Sati ceremony

Painting
ca. 1800 (painted), ca. 1800 (made)
Not currently on display at the V&A

Artist/Maker
Place Of Origin

The pictures made by Indian artists for the British in India are called Company paintings. This one depicts the practice of sati (suttee) or widow-burning. The word is the Sanskrit for 'good woman' or 'true wife'. It was applied to the Hindu widow who makes the supreme sacrifice by following her husband onto the funeral pyre. Although suppressed in the 19th century, isolated instances of sati still occur in India even today.


object details
Categories
Object Type
Materials and Techniques
Opaque watercolour on paper
Brief Description
Painting; gouache, Sati Ceremony, Tanjore, 1800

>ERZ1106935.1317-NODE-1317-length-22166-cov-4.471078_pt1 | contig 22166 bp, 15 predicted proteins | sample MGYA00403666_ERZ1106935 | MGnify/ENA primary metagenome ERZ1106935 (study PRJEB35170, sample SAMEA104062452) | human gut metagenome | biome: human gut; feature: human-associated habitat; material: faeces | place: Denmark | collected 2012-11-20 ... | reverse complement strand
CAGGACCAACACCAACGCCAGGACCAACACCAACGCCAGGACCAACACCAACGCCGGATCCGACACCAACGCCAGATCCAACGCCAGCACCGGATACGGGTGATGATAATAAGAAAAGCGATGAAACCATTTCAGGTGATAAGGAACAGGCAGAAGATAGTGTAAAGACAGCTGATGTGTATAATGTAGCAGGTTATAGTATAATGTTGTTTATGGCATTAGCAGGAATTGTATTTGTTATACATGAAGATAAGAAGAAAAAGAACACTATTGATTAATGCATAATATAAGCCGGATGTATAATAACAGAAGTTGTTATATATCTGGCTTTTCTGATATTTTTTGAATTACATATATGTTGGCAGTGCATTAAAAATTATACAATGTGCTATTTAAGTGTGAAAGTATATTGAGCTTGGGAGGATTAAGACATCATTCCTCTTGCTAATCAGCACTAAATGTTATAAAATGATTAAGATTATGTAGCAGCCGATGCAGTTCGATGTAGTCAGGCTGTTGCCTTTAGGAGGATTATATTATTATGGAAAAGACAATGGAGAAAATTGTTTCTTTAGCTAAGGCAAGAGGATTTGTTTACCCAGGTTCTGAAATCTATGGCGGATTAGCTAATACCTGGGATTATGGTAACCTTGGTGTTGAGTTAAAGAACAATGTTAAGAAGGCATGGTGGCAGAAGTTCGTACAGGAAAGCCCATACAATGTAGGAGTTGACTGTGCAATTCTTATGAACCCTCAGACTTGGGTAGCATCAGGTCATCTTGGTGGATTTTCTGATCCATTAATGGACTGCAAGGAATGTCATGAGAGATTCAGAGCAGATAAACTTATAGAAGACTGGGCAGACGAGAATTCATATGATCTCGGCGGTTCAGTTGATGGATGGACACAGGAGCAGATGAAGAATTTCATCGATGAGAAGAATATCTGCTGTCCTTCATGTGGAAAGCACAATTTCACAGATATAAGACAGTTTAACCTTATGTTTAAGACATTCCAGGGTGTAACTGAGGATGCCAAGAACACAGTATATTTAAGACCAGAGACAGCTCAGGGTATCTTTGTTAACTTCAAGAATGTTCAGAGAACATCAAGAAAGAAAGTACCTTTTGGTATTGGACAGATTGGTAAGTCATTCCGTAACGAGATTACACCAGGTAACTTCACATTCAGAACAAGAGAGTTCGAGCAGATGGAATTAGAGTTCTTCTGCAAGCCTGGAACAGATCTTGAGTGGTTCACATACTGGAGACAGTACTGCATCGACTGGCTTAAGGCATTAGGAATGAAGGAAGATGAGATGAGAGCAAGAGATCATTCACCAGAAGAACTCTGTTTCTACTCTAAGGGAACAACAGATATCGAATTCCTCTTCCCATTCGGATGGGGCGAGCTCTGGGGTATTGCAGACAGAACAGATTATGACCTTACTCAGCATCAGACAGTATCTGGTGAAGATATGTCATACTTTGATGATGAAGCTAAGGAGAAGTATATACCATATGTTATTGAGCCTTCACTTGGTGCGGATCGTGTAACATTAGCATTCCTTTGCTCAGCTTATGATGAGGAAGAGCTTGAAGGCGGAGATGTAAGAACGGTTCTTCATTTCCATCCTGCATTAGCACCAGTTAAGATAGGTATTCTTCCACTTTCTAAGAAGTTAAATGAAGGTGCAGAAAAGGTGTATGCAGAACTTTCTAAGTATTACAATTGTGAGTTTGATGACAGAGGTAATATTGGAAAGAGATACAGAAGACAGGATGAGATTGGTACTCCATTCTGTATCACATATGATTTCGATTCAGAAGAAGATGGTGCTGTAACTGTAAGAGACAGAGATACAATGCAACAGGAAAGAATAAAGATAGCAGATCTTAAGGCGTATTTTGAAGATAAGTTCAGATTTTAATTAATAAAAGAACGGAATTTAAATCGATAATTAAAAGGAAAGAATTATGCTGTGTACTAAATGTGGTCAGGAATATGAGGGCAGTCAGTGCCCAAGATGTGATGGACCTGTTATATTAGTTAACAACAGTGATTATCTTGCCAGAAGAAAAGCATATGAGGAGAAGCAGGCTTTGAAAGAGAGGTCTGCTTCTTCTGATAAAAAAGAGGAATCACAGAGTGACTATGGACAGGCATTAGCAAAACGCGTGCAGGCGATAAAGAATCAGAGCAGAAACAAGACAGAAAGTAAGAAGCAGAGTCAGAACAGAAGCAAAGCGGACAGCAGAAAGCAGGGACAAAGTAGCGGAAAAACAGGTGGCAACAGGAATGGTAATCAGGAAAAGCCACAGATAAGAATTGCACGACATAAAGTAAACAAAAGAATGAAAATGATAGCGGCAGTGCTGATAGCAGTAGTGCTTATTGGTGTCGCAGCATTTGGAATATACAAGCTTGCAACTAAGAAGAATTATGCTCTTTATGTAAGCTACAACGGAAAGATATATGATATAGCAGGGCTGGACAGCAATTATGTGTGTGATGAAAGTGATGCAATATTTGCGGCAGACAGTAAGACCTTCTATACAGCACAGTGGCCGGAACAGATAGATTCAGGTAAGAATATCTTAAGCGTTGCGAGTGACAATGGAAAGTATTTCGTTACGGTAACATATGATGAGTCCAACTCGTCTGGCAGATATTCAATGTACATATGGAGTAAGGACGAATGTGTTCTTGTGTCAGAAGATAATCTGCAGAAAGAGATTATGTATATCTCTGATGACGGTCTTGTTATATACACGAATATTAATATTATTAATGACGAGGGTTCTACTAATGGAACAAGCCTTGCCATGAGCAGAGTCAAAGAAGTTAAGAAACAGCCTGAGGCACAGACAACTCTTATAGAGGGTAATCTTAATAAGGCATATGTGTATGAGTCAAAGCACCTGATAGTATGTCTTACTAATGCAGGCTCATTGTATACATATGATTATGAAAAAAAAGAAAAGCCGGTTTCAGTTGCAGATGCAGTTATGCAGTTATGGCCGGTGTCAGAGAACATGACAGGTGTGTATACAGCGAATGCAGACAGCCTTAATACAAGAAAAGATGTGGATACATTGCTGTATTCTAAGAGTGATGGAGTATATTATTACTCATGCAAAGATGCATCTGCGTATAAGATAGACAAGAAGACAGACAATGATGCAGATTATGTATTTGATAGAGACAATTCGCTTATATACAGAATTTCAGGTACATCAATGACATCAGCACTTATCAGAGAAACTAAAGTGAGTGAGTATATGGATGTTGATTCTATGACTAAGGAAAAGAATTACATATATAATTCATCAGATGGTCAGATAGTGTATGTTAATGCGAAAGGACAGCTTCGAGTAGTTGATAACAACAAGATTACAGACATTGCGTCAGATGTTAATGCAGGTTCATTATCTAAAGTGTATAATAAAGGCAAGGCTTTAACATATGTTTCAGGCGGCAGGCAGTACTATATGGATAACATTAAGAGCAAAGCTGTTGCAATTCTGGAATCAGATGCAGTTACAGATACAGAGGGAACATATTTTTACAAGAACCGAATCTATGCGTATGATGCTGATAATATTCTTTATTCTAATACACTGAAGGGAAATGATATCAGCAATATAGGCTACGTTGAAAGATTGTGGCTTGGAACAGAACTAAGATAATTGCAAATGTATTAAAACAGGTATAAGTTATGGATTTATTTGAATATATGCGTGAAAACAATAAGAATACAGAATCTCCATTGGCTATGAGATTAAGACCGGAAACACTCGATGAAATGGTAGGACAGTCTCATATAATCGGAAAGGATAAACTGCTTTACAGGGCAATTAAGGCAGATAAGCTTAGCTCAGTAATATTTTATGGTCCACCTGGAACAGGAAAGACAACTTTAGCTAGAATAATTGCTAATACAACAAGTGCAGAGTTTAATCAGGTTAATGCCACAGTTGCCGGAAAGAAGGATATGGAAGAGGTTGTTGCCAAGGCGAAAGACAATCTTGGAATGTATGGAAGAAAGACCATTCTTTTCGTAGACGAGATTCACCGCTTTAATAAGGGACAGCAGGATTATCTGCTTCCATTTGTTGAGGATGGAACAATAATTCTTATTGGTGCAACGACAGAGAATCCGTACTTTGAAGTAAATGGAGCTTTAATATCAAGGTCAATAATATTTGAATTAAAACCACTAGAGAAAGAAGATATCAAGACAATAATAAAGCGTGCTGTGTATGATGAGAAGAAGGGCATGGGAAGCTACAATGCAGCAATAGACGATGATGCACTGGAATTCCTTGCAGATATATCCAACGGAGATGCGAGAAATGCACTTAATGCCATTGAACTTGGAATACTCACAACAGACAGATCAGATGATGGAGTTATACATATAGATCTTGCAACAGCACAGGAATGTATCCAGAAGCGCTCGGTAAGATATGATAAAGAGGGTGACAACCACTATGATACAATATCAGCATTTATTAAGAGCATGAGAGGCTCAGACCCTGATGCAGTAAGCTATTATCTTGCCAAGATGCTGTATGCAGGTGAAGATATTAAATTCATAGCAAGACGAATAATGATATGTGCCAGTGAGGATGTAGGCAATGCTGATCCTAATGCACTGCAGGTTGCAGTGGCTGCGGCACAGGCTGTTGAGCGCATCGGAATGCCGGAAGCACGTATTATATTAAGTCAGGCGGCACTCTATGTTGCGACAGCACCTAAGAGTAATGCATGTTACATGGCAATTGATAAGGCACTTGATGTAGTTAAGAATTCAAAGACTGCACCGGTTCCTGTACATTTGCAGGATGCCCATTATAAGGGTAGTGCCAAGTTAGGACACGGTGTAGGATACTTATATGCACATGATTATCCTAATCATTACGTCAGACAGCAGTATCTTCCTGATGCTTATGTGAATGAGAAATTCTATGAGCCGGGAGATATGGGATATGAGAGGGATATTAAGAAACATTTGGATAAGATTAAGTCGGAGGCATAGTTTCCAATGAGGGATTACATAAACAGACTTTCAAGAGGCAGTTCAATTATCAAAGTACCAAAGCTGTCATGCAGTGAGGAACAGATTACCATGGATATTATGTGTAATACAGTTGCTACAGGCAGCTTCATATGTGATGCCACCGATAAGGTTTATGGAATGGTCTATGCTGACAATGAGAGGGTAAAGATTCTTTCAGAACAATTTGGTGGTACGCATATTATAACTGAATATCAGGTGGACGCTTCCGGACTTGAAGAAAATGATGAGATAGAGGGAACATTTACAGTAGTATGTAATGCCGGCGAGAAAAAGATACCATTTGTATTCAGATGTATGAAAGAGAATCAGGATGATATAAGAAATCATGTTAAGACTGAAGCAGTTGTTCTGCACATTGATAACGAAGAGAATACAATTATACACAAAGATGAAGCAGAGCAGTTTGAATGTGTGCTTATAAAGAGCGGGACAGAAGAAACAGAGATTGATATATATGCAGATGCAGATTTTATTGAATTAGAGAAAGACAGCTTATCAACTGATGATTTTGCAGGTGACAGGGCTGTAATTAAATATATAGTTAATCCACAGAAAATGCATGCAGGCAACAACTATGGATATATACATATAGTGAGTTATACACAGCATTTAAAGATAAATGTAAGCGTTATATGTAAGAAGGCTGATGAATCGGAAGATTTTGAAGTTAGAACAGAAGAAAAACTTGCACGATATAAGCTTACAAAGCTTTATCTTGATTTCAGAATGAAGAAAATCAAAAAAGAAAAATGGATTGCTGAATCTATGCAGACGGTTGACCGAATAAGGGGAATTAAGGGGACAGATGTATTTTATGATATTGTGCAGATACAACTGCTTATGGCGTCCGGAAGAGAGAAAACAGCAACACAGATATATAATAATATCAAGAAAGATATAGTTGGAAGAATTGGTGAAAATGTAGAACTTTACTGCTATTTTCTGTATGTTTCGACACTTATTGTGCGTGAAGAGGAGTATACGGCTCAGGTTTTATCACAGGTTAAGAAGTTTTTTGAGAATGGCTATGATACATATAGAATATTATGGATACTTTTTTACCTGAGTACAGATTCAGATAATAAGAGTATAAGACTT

Physical Description
Sati ceremony: self-immolation of a Hindu widow, with men and women mourning by a river. One of ten paintings depicting festivals.
Dimensions
  • Height: 43cm
  • Width: 59cm
  • Length: 43cm
Style
Marks and Inscriptions
Women fallen in fire on account of the Husband Dead (Inscription; decoration; English; Roman)
Subjects depicted
Summary
The pictures made by Indian artists for the British in India are called Company paintings. This one depicts the practice of sati (suttee) or widow-burning. The word is the Sanskrit for 'good woman' or 'true wife'. It was applied to the Hindu widow who makes the supreme sacrifice by following her husband onto the funeral pyre. Although suppressed in the 19th century, isolated instances of sati still occur in India even today.
Bibliographic Reference
Archer, Mildred. Company Paintings Indian Paintings of the British period Victoria and Albert Museum Indian Series London: Victoria and Albert Museum, Maplin Publishing, 1992, 54 p. ISBN 0944142303
Collection
Accession Number
AL.8805

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record createdDecember 15, 1999
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